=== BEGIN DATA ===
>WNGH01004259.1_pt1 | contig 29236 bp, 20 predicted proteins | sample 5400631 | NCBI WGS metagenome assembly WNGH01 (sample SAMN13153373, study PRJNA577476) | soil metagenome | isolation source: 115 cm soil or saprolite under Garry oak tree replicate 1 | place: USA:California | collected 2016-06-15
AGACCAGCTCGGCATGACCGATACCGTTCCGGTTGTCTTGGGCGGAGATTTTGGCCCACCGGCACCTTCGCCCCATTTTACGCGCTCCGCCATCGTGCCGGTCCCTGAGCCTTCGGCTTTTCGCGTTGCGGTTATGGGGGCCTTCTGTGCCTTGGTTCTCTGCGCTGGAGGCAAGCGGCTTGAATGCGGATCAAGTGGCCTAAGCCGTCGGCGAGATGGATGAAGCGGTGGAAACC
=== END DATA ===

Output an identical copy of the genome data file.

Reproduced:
>WNGH01004259.1_pt1 | contig 29236 bp, 20 predicted proteins | sample 5400631 | NCBI WGS metagenome assembly WNGH01 (sample SAMN13153373, study PRJNA577476) | soil metagenome | isolation source: 115 cm soil or saprolite under Garry oak tree replicate 1 | place: USA:California | collected 2016-06-15
AGACCAGCTCGGCATGACCGATACCGTTCCGGTTGTCTTGGGCGGAGATTTTGGCCCACCGGCACCTTCGCCCCATTTTACGCGCTCCGCCATCGTGCCGGTCCCTGAGCCTTCGGCTTTTCGCGTTGCGGTTATGGGGGCCTTCTGTGCCTTGGTTCTCTGCGCTGGAGGCAAGCGGCTTGAATGCGGATCAAGTGGCCTAAGCCGTCGGCGAGATGGATGAAGCGGTGGAAACC